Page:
New Louisville Exhibit Celebrates The Life of Breonna Taylor

In the year since Breonna Taylor was killed by Louisville, Ky.,  police, global protests rose calling for justice for her death. But the city’s Speed Art Museum curator Allison Glenn decided that there could be a way to make meaning and even beauty from the sadness of Taylor’s killing of Breyonna Taylor.

Glenn has curated an exhibition that celebrates the life of the 26-year-old EMT worker, and even had conversations with her mother, Tamika Palmer, to help her make certain the exhibition was a respectful and worthy commemoration of her daughter’s life. The show is called “Promise, Witness, Remembrance.” 

Glenn told The New York Times that speaking with Palmer about her daughter’s life was a key component to putting the show together.

“First, I spoke with Breonna’s mother, and asked how we might think of her daughter’s legacy, and translated that into the three ideas: promise, witness, remembrance. Then I convened a national panel,” Glenn said.

The free, and open to the public exhibition is being shown at Louisville’s Speed Art Museum. It premiered April 7, and features artists from Louisville and across the United States.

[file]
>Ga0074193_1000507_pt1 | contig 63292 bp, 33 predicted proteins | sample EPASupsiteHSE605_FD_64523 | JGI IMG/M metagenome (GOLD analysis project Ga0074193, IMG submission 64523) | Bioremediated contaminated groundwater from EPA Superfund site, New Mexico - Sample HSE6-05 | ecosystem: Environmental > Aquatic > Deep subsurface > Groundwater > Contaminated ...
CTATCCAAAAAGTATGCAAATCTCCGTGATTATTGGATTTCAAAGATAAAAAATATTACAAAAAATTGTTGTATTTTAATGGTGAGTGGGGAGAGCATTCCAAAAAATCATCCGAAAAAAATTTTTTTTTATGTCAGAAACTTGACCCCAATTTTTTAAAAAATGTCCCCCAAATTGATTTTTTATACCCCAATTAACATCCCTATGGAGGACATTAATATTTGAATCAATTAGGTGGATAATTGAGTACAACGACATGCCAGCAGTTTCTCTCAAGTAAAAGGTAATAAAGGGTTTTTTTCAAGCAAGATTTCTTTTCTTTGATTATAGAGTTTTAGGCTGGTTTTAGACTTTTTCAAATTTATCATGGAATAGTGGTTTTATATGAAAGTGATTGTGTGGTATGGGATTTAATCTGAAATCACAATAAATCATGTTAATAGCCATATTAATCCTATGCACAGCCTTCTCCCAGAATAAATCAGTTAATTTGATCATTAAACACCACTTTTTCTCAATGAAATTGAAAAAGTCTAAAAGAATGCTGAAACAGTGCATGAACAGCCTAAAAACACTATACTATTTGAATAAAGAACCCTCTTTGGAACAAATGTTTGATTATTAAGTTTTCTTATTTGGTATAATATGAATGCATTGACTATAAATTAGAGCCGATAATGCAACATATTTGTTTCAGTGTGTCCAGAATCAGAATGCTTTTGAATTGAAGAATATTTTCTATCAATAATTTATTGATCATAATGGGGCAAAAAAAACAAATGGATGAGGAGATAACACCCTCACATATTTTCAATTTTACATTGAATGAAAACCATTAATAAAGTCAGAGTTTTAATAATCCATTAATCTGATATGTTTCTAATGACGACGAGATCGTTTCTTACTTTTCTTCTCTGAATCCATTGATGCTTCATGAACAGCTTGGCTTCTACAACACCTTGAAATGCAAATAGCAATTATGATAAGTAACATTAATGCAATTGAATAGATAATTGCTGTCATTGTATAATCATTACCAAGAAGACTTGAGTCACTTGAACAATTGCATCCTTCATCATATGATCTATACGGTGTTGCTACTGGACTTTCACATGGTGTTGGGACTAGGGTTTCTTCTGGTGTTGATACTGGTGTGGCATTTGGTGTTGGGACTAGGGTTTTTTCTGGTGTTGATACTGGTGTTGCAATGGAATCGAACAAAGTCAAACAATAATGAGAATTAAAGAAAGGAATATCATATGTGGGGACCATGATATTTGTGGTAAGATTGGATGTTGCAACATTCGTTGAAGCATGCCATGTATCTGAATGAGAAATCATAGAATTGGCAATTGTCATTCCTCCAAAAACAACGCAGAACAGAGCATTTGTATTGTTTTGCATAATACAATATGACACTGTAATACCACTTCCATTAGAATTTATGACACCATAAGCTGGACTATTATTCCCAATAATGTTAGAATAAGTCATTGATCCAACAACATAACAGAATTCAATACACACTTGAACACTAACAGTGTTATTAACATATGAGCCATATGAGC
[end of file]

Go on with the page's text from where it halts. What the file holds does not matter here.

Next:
Glenn developed the exhibit with the guidance of Taylor’s family, a Steering Committee of Louisville artists, activists, mental health professionals, researchers, and community members, convened by the Speed’s Community Engagement Strategist, and a National Advisory Panel selected by Glenn.

She said she had a clear winner when it came to the main visual element according to W Magazine, which reported the best option was the imagined cover of last September’s Vanity Fair

The centerpiece of the show was Amy Sherald’s portrait of Taylor, dressed in turquoise, wearing the engagement ring she died before having the chance to receive from her fiance. 

Glenn told the Times that it was important that this show be something that was representative of Breyonna and the people of her community as well. “A lot of people feel that museums aren’t accessible, aren’t reflective of who they are. This exhibition is about a woman who lived in Louisville, whose family lived in Louisville; it’s about what happened to her, and in response to these things. There will be people who may come to the museum for the first time.”

“Promise, Witness, Remembrance” is open through June 6.

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